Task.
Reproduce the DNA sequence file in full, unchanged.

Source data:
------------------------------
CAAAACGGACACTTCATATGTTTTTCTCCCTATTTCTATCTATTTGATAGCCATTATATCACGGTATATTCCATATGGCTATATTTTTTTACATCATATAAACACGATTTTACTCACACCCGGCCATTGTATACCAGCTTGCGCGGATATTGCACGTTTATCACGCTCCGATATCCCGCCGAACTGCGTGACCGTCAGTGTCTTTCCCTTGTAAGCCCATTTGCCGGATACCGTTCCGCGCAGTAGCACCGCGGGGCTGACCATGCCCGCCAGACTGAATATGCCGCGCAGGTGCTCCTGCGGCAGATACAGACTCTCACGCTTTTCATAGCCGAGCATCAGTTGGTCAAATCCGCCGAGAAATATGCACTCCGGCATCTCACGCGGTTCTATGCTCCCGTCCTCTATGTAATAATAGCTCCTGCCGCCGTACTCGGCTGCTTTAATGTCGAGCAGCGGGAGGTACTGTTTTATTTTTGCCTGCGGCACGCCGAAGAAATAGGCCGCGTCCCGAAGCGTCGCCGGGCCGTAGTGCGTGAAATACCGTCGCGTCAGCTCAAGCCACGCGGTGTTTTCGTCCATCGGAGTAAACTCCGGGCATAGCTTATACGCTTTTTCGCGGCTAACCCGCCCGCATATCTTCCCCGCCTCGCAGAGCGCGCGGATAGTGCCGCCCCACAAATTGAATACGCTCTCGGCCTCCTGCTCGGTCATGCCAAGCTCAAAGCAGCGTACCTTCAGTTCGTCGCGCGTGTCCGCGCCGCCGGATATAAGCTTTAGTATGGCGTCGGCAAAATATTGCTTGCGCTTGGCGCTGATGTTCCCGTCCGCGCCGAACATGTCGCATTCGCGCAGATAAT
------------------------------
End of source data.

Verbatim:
CAAAACGGACACTTCATATGTTTTTCTCCCTATTTCTATCTATTTGATAGCCATTATATCACGGTATATTCCATATGGCTATATTTTTTTACATCATATAAACACGATTTTACTCACACCCGGCCATTGTATACCAGCTTGCGCGGATATTGCACGTTTATCACGCTCCGATATCCCGCCGAACTGCGTGACCGTCAGTGTCTTTCCCTTGTAAGCCCATTTGCCGGATACCGTTCCGCGCAGTAGCACCGCGGGGCTGACCATGCCCGCCAGACTGAATATGCCGCGCAGGTGCTCCTGCGGCAGATACAGACTCTCACGCTTTTCATAGCCGAGCATCAGTTGGTCAAATCCGCCGAGAAATATGCACTCCGGCATCTCACGCGGTTCTATGCTCCCGTCCTCTATGTAATAATAGCTCCTGCCGCCGTACTCGGCTGCTTTAATGTCGAGCAGCGGGAGGTACTGTTTTATTTTTGCCTGCGGCACGCCGAAGAAATAGGCCGCGTCCCGAAGCGTCGCCGGGCCGTAGTGCGTGAAATACCGTCGCGTCAGCTCAAGCCACGCGGTGTTTTCGTCCATCGGAGTAAACTCCGGGCATAGCTTATACGCTTTTTCGCGGCTAACCCGCCCGCATATCTTCCCCGCCTCGCAGAGCGCGCGGATAGTGCCGCCCCACAAATTGAATACGCTCTCGGCCTCCTGCTCGGTCATGCCAAGCTCAAAGCAGCGTACCTTCAGTTCGTCGCGCGTGTCCGCGCCGCCGGATATAAGCTTTAGTATGGCGTCGGCAAAATATTGCTTGCGCTTGGCGCTGATGTTCCCGTCCGCGCCGAACATGTCGCATTCGCGCAGATAAT